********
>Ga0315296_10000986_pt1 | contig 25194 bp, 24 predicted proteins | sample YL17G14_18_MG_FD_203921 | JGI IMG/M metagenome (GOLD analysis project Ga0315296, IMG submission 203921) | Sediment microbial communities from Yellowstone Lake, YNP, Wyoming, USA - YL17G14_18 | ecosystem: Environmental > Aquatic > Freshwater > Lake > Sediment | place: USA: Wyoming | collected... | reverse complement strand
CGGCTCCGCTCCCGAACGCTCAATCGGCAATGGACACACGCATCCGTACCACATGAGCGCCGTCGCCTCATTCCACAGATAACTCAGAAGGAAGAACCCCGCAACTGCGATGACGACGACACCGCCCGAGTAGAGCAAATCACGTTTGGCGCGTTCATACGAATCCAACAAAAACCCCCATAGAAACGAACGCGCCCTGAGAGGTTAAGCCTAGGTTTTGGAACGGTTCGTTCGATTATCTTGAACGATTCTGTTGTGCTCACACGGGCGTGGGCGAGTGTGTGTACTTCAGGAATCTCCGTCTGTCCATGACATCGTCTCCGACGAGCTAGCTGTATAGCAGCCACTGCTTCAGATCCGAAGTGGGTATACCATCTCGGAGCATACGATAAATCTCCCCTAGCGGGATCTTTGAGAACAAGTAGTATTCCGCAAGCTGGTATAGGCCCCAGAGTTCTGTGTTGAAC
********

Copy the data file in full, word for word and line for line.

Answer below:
>Ga0315296_10000986_pt1 | contig 25194 bp, 24 predicted proteins | sample YL17G14_18_MG_FD_203921 | JGI IMG/M metagenome (GOLD analysis project Ga0315296, IMG submission 203921) | Sediment microbial communities from Yellowstone Lake, YNP, Wyoming, USA - YL17G14_18 | ecosystem: Environmental > Aquatic > Freshwater > Lake > Sediment | place: USA: Wyoming | collected... | reverse complement strand
CGGCTCCGCTCCCGAACGCTCAATCGGCAATGGACACACGCATCCGTACCACATGAGCGCCGTCGCCTCATTCCACAGATAACTCAGAAGGAAGAACCCCGCAACTGCGATGACGACGACACCGCCCGAGTAGAGCAAATCACGTTTGGCGCGTTCATACGAATCCAACAAAAACCCCCATAGAAACGAACGCGCCCTGAGAGGTTAAGCCTAGGTTTTGGAACGGTTCGTTCGATTATCTTGAACGATTCTGTTGTGCTCACACGGGCGTGGGCGAGTGTGTGTACTTCAGGAATCTCCGTCTGTCCATGACATCGTCTCCGACGAGCTAGCTGTATAGCAGCCACTGCTTCAGATCCGAAGTGGGTATACCATCTCGGAGCATACGATAAATCTCCCCTAGCGGGATCTTTGAGAACAAGTAGTATTCCGCAAGCTGGTATAGGCCCCAGAGTTCTGTGTTGAAC